Originally written for and published by Centretown News
An upcoming exhibit at the National Gallery of Canada will showcase four decades of Canadian photography from coast to coast. It’s only fitting that it will be displayed in the heart of Canada’s capital.
Photography in Canada: 1960-2000, a celebration of this country’s diverse photographic history, opens on April 7. It will include more than 100 works by 71 different photographers.
“It was a chance to take advantage of a situation where I could show the work of Canadian photographers at the gallery,” said Andrea Kunard, curator of the exhibit.
It was born out of a series of exhibits that the gallery has done over the years, Kunard said. British and German photography were themes in the past, and now it’s Canada’s time to shine.
Ottawa is the perfect place for an exhibit like this, according to Olivia Johnston, a photography history instructor at the School of the Photographic Arts: Ottawa.
“Ottawa is an important city in the history of photography,” Johnston said, “Malak and Yousuf Karsh famously spent much of their lives here.”
The Karsh brothers were successful photographers throughout the 20th century, and Johnston said the famous portrait photographer Yousuf had a tremendous impact on photographic practice the world over.
Among the photographers shown are Jin-me Yoon, who is currently a professor at Simon Fraser University in Vancouver, and Edward Burtynsky.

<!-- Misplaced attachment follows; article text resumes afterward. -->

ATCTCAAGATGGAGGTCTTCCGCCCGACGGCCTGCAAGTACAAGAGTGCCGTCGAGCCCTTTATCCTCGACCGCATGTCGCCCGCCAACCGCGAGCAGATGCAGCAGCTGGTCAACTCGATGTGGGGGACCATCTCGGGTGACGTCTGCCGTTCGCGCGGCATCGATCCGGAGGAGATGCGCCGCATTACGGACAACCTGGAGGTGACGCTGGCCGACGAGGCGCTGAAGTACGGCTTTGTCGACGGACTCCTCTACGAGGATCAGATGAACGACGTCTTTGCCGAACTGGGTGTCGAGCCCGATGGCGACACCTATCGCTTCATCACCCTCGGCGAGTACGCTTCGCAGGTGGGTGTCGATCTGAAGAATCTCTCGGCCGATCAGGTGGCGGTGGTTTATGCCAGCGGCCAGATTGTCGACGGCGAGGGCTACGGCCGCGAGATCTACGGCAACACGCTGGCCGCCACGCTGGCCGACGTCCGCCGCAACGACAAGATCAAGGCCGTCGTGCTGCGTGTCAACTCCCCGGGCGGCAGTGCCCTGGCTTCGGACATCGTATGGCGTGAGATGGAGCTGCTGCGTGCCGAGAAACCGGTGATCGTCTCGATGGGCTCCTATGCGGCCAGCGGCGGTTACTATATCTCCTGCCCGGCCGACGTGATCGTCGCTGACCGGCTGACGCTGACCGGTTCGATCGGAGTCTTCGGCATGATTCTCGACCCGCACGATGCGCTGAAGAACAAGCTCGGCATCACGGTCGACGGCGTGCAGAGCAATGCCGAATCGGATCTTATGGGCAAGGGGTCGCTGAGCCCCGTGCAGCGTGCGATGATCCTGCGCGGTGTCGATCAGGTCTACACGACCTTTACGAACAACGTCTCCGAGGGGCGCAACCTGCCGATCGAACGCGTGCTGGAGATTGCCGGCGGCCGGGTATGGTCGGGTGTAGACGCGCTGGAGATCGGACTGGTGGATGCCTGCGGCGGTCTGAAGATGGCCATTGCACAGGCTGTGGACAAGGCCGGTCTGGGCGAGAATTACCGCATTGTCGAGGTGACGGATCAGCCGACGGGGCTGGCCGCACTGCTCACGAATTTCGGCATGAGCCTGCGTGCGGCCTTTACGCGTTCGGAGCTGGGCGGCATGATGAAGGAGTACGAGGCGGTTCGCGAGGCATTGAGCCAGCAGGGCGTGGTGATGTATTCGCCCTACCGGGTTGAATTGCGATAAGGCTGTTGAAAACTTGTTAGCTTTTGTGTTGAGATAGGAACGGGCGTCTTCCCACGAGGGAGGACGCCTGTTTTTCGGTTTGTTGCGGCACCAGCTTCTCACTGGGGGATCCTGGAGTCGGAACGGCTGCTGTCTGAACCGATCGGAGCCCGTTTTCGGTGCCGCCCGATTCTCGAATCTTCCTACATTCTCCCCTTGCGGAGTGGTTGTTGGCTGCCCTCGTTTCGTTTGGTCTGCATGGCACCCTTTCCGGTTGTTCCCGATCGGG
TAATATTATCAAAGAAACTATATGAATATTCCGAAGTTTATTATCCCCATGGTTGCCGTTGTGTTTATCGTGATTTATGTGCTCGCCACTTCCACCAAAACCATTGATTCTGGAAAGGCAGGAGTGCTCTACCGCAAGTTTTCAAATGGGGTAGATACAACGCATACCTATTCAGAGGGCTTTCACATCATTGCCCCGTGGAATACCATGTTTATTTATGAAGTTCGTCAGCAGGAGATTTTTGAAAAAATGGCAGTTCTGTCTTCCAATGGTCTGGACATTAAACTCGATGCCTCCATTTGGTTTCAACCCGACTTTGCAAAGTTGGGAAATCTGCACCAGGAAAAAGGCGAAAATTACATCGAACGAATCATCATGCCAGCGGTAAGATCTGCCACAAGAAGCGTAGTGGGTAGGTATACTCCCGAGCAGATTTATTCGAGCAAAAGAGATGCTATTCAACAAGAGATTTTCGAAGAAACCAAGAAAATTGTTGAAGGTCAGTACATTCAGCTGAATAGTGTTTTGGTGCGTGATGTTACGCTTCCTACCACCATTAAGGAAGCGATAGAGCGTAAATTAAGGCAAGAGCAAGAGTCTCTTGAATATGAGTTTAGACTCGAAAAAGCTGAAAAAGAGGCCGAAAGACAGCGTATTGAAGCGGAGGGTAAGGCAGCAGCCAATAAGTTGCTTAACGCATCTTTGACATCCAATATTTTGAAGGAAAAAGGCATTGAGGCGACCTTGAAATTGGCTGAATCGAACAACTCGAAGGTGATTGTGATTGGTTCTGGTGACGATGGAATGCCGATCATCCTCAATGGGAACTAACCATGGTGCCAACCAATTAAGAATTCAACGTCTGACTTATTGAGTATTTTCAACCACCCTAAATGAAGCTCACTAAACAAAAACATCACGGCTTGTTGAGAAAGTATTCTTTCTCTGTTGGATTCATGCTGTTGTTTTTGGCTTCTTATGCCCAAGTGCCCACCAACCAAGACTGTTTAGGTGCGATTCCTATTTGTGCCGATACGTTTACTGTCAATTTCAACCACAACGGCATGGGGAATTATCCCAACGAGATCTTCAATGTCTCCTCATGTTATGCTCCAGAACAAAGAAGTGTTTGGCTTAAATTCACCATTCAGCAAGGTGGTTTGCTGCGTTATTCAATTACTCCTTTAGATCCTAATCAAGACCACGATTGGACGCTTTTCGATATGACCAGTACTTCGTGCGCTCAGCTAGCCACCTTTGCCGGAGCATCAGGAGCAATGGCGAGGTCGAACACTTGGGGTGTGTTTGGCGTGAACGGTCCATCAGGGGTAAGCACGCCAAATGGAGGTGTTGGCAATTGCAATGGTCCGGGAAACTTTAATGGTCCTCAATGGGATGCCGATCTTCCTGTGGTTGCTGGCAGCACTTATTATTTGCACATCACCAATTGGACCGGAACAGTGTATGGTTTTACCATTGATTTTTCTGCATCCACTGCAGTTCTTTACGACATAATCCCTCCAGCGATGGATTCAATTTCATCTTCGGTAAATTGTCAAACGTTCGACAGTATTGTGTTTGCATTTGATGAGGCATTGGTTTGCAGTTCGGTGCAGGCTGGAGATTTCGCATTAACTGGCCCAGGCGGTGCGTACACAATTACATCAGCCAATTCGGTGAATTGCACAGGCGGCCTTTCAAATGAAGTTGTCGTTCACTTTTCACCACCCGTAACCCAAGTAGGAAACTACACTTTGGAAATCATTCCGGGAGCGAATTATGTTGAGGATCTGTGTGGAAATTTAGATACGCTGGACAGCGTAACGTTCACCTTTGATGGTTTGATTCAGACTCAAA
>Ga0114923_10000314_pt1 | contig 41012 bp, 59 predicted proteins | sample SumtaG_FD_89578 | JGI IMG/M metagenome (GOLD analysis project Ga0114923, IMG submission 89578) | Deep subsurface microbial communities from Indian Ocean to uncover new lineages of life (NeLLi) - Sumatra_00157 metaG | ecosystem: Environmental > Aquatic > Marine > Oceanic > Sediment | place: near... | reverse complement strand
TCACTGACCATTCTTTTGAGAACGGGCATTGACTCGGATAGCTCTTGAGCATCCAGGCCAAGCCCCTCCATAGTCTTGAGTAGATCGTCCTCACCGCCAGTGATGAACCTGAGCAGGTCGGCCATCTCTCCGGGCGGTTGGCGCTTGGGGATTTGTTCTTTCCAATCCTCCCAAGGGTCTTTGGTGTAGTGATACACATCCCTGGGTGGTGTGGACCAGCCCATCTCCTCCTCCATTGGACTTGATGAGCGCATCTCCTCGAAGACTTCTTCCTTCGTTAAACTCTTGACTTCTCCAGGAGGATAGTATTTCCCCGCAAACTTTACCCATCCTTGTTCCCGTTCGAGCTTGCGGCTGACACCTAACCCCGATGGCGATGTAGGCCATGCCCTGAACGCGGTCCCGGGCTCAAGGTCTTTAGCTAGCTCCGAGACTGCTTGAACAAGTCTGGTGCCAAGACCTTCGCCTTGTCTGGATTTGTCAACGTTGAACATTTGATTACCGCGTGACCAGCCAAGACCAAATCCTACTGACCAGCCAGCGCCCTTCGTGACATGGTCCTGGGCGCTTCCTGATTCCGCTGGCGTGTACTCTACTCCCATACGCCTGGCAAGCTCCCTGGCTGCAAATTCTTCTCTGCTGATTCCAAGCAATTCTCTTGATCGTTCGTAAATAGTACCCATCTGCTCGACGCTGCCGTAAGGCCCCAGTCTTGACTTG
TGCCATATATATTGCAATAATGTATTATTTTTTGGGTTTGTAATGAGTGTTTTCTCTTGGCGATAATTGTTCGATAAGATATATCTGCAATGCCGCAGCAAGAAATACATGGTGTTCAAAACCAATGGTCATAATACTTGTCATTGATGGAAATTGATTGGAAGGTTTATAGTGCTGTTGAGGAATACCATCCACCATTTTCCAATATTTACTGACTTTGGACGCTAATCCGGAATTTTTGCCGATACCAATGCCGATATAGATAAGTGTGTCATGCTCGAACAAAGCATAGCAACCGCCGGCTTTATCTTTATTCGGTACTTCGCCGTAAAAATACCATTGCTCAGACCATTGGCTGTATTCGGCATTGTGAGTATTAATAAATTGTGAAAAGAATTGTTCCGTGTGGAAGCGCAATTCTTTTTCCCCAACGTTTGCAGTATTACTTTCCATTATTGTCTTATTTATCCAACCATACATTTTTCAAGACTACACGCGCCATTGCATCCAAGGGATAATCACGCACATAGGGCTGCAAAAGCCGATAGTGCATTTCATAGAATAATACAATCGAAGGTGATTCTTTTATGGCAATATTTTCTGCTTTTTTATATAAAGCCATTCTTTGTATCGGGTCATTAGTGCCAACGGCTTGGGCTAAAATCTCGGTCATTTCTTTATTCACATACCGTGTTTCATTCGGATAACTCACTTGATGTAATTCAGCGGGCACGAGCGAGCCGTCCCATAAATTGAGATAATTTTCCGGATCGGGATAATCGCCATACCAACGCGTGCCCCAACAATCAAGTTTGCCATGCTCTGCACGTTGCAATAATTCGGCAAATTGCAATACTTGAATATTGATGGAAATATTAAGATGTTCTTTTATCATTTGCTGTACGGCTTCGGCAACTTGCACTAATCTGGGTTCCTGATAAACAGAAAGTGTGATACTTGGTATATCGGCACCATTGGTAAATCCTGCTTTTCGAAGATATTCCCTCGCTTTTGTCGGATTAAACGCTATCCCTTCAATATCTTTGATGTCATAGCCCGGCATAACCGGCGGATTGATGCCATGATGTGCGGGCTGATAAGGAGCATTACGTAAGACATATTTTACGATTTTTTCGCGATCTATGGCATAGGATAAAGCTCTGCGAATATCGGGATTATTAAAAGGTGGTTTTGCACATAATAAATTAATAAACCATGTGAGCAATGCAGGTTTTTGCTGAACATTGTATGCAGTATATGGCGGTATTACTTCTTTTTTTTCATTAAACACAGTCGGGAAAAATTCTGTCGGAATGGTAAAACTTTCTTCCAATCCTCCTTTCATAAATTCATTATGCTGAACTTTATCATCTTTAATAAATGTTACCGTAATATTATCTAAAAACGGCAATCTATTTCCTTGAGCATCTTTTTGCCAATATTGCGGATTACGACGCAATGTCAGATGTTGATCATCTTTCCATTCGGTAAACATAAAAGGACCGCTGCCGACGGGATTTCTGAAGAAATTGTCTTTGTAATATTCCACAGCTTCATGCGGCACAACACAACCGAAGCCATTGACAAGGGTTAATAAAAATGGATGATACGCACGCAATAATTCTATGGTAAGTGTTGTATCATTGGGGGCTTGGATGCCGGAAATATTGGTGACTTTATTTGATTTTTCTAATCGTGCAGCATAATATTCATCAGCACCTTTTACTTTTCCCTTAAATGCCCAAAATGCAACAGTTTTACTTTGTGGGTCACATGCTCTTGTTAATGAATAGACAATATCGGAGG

Choosing who and what to display was a “painful process” for Kunard.
“I consider it a small exhibition,” she said. “There’s really not enough space to show as many as I would like.”
Those in the Ottawa photography scene are anticipating the opening of the exhibit despite Kunard’s hesitancy.
“I’m sure that the National Gallery’s exhibition, as it covers a really crucial time in photographic history, will be fascinating,” Johnston said.
Photographers, both amateur and professional, see the exhibit as an important way of celebrating the history of Canada.
“It fits into the context of the 150 years,” Luce Lebart, the director of the Canadian Photography Institute, said.
Kunard agrees, despite the anniversary not being the original intention of the exhibit.
“It suits the spirit of the year, and I think it hopefully people will enjoy it in that context,” Kunard said.
However, those familiar with Canada’s history hope to see Indigenous and minority voices represented in this celebration of Canadian photography.
“Especially given that the celebration of Canada’s 150th anniversary is for many Canadians a reminder of our shameful colonial past,” Johnston said.
Kunard did said that the exhibit is meant to host many different points of view.
“What I’ve tried to do in this show is demonstrate that there’s not a unified voice of photography, but that there’s many voices,” Kunard said, “There are so many small histories here in terms of the country.”
It’s unknown if those small histories will focus on Indigenous backgrounds, but Jin-Me Yoon’s work does focus on her experience as a South Korean-Canadian.
The exhibit opens April 7, and will be on display in the National Gallery until Sept. 17. The Gallery is at 380 Sussex Drive.